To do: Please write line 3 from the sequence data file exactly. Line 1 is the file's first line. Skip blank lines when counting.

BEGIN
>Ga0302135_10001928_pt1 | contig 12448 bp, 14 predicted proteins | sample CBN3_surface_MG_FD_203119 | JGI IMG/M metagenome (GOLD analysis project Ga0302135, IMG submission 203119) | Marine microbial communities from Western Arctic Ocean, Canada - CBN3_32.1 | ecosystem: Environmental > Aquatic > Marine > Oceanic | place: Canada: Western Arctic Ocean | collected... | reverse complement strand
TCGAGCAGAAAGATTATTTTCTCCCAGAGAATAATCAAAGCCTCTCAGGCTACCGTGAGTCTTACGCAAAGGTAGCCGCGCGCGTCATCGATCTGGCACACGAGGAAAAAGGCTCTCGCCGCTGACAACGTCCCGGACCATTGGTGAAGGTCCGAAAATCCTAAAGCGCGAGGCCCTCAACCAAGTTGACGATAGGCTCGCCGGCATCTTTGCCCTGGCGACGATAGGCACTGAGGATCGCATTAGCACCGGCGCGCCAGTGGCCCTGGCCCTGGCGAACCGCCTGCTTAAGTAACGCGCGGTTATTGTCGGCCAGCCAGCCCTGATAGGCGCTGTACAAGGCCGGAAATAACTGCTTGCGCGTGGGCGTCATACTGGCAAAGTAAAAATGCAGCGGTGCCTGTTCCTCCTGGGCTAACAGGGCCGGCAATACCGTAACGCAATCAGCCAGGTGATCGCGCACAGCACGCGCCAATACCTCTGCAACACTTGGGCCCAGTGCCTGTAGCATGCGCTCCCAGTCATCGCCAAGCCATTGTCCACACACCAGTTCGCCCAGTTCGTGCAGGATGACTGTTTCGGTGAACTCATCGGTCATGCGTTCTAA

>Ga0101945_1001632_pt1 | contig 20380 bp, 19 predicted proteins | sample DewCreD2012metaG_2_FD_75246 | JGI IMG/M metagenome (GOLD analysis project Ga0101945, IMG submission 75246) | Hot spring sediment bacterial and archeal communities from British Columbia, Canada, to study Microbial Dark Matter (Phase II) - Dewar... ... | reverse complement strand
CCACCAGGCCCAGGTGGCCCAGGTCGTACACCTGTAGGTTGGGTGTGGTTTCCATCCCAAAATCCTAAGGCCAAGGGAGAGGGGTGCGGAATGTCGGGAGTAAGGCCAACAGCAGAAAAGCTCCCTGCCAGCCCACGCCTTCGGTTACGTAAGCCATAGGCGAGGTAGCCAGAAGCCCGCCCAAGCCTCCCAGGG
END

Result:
>Ga0101945_1001632_pt1 | contig 20380 bp, 19 predicted proteins | sample DewCreD2012metaG_2_FD_75246 | JGI IMG/M metagenome (GOLD analysis project Ga0101945, IMG submission 75246) | Hot spring sediment bacterial and archeal communities from British Columbia, Canada, to study Microbial Dark Matter (Phase II) - Dewar... ... | reverse complement strand